Myth #2: Saturated fat is bad for the health

Fact: A few decades ago, it was decided, based on the amount of information available at the time that the epidemic of heart disease and obesity was caused by eating too much saturated fat. Many more recent studies have repetitively disproven that theory. A massive review article published in 2010 looked at 21 prospective epidemiological studies with a total of 347,747 subjects. Their results confirm that there is absolutely no association between saturated fat and heart disease (1). But the idea that saturated fat raises the risk of heart disease somehow did not change and became common knowledge. Other recent studies show that saturated fat raises the amount of good cholesterol (HDL) in the blood (2). Natural foods that are high in saturated fats such as coconut oil, butter and meat are actually good for you.”

Sabine Kassouf, holistic health coach, co-founder and co-owner of A New Earth Store, a leading organic and health food store in Achrafieh, Lebanon. Follow A New Earth Store on Facebook ,Twitter and Instagram

“The biggest misconception I have to deal with every day is primarily about fats! It is hard for people to understand that fats are not fattening. White carbs are. All the cells in our body need fat. It is also essential for our hormonal health, yet, it’s the types of fat you eat that really matter… Bad fats increase cholesterol and your risk of certain diseases, while good fats protect your heart and support overall health. In fact, good fats—such as omega-3 fats—are essential to physical and emotional health.

The second misconception is: “Salt is bad, it leads to high blood pressure”. This is true if we are talking about the chemically produced table salt that is added to most processed foods, meats and snacks. This type of salt is also devoid of the many trace minerals that the body needs… so it is a wise decision to avoid it. To the degree that table salt is bad, real salt is healthy, necessary and good. Real salt supports a host of hormonal, chemical and electrical processes in the body.

And the last one is : “Milk is necessary for bones health”. Contrary to popular belief, milk may increase the likelihood of osteoporosis. It is still widely accepted that the calcium in dairy products will strengthen our bones and help prevent osteoporosis, but studies show that foods originating from animal sources (like milk) make the blood acidic. When this occurs, the blood leeches calcium from the bones to increase alkalinity. While this works wonders for the pH balance of your blood, it sets your calcium-depleted bones up for osteoporosis. No wonder the US have the highest rate of osteoporosis and they are the biggest milk drinkers!”

Patricia Moghames, M.S., dietitian and researcher. Patricia blogs over at Paty M’s Nutrition World. Follow her on Twitter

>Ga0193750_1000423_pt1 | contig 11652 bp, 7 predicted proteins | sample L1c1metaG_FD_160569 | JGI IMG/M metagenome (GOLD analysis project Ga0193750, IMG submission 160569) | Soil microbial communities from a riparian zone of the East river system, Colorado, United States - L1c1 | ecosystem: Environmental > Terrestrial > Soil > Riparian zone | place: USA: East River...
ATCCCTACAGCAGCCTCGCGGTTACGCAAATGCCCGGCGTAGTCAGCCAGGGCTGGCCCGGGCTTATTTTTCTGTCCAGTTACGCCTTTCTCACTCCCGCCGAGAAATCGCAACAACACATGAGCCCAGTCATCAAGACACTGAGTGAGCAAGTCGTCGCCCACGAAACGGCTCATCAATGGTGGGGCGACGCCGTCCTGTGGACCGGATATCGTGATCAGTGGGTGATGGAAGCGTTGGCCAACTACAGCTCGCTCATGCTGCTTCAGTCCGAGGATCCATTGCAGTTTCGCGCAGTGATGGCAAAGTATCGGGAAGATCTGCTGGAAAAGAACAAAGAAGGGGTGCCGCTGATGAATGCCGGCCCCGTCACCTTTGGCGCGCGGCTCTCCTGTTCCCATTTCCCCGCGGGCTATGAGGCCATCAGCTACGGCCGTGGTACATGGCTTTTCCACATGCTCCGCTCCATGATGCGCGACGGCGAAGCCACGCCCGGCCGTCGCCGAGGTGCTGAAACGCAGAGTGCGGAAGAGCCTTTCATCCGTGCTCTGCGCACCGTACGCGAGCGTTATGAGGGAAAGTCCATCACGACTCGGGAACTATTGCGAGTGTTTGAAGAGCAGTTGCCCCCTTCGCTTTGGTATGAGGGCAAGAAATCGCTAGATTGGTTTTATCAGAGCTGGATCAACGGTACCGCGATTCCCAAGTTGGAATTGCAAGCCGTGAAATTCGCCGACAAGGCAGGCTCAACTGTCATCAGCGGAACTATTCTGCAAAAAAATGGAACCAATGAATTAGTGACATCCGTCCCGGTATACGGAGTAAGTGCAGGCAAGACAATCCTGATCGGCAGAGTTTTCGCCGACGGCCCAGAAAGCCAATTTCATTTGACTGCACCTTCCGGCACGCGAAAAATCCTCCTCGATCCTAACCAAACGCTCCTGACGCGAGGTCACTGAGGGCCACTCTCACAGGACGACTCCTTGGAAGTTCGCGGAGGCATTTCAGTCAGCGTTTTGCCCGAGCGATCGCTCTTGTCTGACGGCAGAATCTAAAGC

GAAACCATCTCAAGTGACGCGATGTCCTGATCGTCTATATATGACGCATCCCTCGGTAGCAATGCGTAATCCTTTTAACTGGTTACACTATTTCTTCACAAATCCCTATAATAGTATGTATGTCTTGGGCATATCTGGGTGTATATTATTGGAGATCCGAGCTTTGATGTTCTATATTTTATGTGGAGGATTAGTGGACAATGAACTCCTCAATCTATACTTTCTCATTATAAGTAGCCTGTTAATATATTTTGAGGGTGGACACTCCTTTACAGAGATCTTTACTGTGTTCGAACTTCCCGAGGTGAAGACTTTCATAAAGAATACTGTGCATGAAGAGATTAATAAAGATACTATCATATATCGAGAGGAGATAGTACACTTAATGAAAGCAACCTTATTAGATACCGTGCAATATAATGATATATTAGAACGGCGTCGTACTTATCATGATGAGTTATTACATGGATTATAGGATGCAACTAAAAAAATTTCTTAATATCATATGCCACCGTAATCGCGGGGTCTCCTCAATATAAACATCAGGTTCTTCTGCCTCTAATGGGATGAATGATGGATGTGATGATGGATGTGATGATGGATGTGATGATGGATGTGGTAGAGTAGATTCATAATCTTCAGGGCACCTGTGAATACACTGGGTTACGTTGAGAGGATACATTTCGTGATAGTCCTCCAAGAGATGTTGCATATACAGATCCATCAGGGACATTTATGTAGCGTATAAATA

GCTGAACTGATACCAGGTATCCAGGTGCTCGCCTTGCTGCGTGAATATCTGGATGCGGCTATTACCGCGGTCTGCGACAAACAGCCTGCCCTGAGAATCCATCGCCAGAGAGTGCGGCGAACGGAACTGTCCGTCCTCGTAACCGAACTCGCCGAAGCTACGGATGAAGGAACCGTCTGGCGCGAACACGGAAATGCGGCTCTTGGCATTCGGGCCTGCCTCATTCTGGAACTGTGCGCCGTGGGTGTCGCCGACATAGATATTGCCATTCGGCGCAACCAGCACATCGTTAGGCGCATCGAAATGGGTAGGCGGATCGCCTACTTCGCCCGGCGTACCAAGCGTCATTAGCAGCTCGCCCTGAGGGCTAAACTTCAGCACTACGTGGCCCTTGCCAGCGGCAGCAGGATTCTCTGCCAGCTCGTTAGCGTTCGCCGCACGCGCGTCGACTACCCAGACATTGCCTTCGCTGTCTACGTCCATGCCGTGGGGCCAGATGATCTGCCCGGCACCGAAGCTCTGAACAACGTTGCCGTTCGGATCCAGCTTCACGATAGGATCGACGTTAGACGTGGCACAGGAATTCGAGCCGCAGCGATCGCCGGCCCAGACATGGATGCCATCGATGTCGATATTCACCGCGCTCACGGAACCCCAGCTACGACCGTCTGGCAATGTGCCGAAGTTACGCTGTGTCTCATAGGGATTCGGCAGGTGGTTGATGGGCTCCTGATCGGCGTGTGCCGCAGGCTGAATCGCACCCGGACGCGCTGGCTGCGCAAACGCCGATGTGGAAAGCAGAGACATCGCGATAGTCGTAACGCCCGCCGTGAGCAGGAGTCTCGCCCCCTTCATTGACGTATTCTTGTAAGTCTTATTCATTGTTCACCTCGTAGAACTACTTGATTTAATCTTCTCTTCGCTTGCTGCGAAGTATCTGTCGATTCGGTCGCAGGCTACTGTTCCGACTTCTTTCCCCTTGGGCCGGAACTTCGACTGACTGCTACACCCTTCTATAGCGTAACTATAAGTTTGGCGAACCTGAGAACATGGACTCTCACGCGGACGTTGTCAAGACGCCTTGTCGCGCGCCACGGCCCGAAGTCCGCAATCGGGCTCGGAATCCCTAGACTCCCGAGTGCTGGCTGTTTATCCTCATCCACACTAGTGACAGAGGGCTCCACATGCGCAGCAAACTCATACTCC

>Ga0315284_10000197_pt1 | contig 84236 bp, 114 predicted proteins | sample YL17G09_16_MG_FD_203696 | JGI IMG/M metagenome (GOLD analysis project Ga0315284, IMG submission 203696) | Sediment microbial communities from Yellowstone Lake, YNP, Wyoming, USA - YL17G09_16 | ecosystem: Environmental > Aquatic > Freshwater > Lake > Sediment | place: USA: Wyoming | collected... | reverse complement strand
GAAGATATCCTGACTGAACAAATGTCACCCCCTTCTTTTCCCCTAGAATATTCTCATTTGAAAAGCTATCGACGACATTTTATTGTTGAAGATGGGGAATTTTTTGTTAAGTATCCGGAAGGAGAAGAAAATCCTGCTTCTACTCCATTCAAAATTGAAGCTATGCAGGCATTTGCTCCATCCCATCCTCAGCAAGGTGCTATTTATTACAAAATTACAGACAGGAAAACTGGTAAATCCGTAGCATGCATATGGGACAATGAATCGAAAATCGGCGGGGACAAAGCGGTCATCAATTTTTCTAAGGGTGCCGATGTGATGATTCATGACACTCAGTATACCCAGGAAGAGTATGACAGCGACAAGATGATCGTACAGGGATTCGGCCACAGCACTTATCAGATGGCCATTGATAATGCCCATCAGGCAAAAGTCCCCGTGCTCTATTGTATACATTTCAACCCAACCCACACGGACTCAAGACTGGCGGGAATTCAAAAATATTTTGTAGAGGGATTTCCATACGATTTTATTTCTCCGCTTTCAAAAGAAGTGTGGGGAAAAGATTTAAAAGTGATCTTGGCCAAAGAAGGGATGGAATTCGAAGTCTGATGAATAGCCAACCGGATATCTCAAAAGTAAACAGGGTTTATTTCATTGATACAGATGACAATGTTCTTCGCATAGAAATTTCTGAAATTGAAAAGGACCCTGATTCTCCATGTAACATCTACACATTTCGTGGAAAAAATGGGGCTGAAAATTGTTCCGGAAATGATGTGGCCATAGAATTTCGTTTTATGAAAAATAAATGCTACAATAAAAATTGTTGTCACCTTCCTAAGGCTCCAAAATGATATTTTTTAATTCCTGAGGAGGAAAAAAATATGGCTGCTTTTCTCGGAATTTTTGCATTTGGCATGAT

One of the most common misconceptions I hear is that some food combinations (labneh with wine or fish with milk) cause poisoning or digestive trouble when consumed together. Another one I hear constantly is that meat consumption especially beef is essential for survival which of course is not true.

 

I have to admit I have heard most of what has been said, plus some more. Recently, the gluten-free talk is taking over. If you are gluten-intolerant or have a sensitivity towards gluten and have celiac disease, then it is crucial for your health to stop consuming gluten (found in wheat, rye, and barley), and there are thousands of food options out there that are inherently gluten-free and healthy for you. However, if you are not gluten intolerant, then consuming overly-processed gluten-free cookies and cakes will not improve your health nor make you lose weight. In addition to gluten, I hear so many misconceptions about organic food and weight loss. I try to buy mostly organic when it comes to fruits and vegetables, grains and legumes even cookies or pizza sometimes. I buy organic because they do not have GMOs and they are free of pesticides and herbicides. I don’t expect an organic pizza slice to have fewer calories than a non-organic one and I don’t expect an organic cookie to help me lose weight. So if you want to buy organic, do so for its health benefits, and try to stick with whole minimally-processed foods. The calories won’t magically disappear if the label says “organic”.

What about you? Have you heard these before? What other nutrition myths do you think need to be properly addressed?

Wishing you all a Happy New Year!

1- http://ajcn.nutrition.org/content/early/2010/01/13/ajcn.2009.27725.abstract

2- http://ajcn.nutrition.org/content/67/5/828.short

2 thoughts on “Nutrition Experts weigh in on food myths and misconceptions

  1. loved all myths! They are indeed very common in Lebanon! thanks Christel for piling those inputs from all these information-wealthy bloggers and nutritionists :)
    Hoping many people will read and correct their Food judgments and eating habits.